Disruptor Beam, the mobile gaming startup behind Star Trek Timelines, has a new name and a new business. It’s now calling itself Beamable, and it’s selling a set of tools to help game developers add commerce and social functionality to their titles.
The company’s direction became clear earlier this year when it sold Timelines to Tilting Point so that it could focus on its developer tools. Now Beamable is officially launching its Early Access program for games that are live, or that are scheduled to go live in the next 12 months.
CEO Jon Radoff told me that Disruptor Beam first built this technology for its own games — not just Timelines, but also Game of Thrones Ascent and Walking Dead: March to War.
Radoff suggested that there’s a real need for this as gaming continues shifting towards a “games as a service” model, where developers don’t just release a title and move on, but rather continue adding new features and content, while additional ways to make money from players.
The largest developers with the most popular games can support this approach, but he said, “For the next 5,000 games on the app stores, any of the things they’ve built are pretty primitive and they really need help.”
He added, “For these developers, 30% or 40% of their effort goes into making a cool game, and all the other money and time goes into things the player doesn’t really see — the store and the commerce … It’s kind of like a tax on their ongoing operation.”
With Beamable, on the other hand, developers can add take advantage of the infrastructure that the company has already built for in-game storefronts, merchandising, content management and social interactions. The platform also ties together the company’s backend infrastructure with the Unity 3D editor and the live gameplay experience.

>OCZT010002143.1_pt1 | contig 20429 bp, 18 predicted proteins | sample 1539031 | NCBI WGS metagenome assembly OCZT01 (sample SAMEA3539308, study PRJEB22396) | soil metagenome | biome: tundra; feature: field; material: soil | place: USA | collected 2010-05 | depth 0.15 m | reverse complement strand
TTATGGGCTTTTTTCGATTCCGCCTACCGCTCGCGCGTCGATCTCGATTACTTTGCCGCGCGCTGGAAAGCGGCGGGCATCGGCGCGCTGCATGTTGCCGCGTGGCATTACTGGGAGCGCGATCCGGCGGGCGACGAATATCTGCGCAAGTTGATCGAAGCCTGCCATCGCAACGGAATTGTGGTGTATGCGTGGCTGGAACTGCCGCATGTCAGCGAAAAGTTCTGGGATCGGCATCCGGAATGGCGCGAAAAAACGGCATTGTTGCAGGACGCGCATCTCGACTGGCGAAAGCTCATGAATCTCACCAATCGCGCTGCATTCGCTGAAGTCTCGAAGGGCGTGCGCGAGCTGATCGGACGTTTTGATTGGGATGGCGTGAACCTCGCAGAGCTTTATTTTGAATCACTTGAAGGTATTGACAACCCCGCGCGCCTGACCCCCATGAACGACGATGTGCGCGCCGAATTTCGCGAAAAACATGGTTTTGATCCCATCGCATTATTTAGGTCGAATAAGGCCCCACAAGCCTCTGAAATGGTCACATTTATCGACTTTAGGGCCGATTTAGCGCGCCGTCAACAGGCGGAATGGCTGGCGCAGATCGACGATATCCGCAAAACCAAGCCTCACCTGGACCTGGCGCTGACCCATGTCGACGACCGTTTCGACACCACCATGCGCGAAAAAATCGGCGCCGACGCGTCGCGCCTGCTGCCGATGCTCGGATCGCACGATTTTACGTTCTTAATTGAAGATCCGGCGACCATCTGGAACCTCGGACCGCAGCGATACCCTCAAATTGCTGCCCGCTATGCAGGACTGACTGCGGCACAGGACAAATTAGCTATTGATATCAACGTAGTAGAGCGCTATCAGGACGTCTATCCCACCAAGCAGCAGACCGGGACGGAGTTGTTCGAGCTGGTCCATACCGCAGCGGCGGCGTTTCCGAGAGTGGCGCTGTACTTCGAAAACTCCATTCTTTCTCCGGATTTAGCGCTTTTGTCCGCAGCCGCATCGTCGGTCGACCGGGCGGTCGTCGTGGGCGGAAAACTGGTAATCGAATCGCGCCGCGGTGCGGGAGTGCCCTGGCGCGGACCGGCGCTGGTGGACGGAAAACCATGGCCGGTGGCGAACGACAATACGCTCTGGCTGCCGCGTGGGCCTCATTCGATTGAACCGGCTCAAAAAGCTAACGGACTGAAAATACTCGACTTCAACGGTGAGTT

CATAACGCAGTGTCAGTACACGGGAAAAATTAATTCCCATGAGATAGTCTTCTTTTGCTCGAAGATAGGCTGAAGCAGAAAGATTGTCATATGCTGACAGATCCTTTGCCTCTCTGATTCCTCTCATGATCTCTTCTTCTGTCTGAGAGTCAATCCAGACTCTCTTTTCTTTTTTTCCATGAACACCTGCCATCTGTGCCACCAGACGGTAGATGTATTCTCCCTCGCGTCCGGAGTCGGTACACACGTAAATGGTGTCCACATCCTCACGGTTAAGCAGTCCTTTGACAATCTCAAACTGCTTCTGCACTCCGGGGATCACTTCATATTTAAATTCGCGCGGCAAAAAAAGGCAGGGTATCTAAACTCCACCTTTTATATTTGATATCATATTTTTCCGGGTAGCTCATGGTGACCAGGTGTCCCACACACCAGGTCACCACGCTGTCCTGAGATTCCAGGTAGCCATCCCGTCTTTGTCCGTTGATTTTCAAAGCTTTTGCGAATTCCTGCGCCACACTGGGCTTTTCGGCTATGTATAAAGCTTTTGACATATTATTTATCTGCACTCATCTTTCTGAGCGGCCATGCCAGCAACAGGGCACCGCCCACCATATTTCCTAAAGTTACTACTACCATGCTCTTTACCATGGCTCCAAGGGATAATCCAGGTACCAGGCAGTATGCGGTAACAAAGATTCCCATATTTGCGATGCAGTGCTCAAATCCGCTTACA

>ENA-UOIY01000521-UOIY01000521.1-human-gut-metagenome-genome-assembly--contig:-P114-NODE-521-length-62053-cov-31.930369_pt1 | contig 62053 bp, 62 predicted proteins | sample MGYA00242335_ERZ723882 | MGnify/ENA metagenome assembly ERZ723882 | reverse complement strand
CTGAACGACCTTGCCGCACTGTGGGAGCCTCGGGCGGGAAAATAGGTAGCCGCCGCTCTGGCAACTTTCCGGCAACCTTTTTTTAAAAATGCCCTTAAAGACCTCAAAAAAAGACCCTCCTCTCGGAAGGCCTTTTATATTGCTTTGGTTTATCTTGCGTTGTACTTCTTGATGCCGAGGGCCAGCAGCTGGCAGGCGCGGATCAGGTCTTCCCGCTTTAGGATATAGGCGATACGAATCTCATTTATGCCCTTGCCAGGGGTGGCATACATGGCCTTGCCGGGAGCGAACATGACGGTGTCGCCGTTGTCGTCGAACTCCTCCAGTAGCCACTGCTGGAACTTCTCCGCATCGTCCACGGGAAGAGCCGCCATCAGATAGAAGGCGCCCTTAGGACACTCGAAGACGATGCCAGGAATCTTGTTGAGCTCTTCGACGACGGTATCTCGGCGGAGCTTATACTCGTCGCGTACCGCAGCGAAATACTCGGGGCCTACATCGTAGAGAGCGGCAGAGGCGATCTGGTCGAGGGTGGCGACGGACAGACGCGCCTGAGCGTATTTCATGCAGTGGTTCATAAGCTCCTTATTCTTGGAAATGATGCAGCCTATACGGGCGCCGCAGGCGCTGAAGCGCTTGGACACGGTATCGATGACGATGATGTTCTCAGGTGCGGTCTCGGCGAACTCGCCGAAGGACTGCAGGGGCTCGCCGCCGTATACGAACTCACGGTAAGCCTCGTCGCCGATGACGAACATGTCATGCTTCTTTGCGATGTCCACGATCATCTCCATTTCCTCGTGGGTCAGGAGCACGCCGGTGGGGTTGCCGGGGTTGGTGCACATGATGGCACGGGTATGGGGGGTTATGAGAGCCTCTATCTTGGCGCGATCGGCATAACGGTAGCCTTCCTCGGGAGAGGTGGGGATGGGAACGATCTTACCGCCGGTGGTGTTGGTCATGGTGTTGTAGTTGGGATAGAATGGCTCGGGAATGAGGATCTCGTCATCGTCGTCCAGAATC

“Other products we’ve investigated are just middleware,” said Tap Slots CEO Markus Weichselbaum in a statement. “Beamable is fully-integrated with Unity, including user interfaces that work in both the Unity 3D editor and game clients. This saves us massive amounts of time we’d otherwise spend in the guts of the technology and rediscovering best practices, instead of doing what we need to do: designing great games.”
In addition to selling Timelines, Disruptor Beam also shifted its business by shutting down Ascent and March to War, and it’s sold an unnamed, still-in-development title to East Side Games.
Radoff suggested that when Disruptor Beam started, the market for licensed games tied to major entertainment franchises was still “the Wild, Wild West” providing “a tremendous opportunity” for startups to innovate. Now, however, it’s a “mature market” that’s dominated by larger developers.
Radoff also acknowledged that he spent much of 2019 “trying to figure out how to have my cake and eat it too” — in other words, how the company could turn the game platform into a business while continuing to develop games of its own.
“Ultimately, I concluded that game development is an obsession,” he said. “When you have a company in which any amount of game development is happening, no matter what you do, you’re always going to be obsessed with game development, and that obsession tends to push out your ability to create great technology or a great product for developers.”
Instead, Radoff decided to sell off the company’s games and try to build an organization (now operating remotely via Zoom, like everyone else) that’s equally obsessed with building a development platform — primarily for mobile games, but also for PC and console.